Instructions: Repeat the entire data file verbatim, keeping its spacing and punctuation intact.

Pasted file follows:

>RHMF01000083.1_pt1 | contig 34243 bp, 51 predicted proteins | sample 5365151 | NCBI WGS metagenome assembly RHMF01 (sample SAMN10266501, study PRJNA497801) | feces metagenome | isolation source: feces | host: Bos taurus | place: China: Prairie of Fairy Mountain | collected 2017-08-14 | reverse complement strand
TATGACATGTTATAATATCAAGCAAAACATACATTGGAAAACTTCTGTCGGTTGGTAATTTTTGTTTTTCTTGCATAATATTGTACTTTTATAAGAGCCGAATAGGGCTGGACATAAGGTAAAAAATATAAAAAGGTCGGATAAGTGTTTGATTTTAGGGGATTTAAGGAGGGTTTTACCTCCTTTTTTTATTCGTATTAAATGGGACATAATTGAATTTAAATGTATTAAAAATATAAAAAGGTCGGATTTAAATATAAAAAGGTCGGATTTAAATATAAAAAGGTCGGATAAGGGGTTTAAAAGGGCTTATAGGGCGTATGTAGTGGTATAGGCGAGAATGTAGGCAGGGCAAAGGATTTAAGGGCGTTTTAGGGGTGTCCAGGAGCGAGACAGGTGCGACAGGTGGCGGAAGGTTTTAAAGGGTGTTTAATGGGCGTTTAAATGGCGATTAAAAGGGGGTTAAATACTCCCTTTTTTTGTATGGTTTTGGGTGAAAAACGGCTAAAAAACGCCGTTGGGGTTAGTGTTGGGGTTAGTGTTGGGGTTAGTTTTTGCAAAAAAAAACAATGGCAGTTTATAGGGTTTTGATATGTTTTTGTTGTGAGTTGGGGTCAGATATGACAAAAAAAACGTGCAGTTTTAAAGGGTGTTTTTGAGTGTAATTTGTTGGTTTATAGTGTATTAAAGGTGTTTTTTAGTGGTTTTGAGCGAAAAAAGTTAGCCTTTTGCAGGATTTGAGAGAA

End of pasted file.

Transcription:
>RHMF01000083.1_pt1 | contig 34243 bp, 51 predicted proteins | sample 5365151 | NCBI WGS metagenome assembly RHMF01 (sample SAMN10266501, study PRJNA497801) | feces metagenome | isolation source: feces | host: Bos taurus | place: China: Prairie of Fairy Mountain | collected 2017-08-14 | reverse complement strand
TATGACATGTTATAATATCAAGCAAAACATACATTGGAAAACTTCTGTCGGTTGGTAATTTTTGTTTTTCTTGCATAATATTGTACTTTTATAAGAGCCGAATAGGGCTGGACATAAGGTAAAAAATATAAAAAGGTCGGATAAGTGTTTGATTTTAGGGGATTTAAGGAGGGTTTTACCTCCTTTTTTTATTCGTATTAAATGGGACATAATTGAATTTAAATGTATTAAAAATATAAAAAGGTCGGATTTAAATATAAAAAGGTCGGATTTAAATATAAAAAGGTCGGATAAGGGGTTTAAAAGGGCTTATAGGGCGTATGTAGTGGTATAGGCGAGAATGTAGGCAGGGCAAAGGATTTAAGGGCGTTTTAGGGGTGTCCAGGAGCGAGACAGGTGCGACAGGTGGCGGAAGGTTTTAAAGGGTGTTTAATGGGCGTTTAAATGGCGATTAAAAGGGGGTTAAATACTCCCTTTTTTTGTATGGTTTTGGGTGAAAAACGGCTAAAAAACGCCGTTGGGGTTAGTGTTGGGGTTAGTGTTGGGGTTAGTTTTTGCAAAAAAAAACAATGGCAGTTTATAGGGTTTTGATATGTTTTTGTTGTGAGTTGGGGTCAGATATGACAAAAAAAACGTGCAGTTTTAAAGGGTGTTTTTGAGTGTAATTTGTTGGTTTATAGTGTATTAAAGGTGTTTTTTAGTGGTTTTGAGCGAAAAAAGTTAGCCTTTTGCAGGATTTGAGAGAA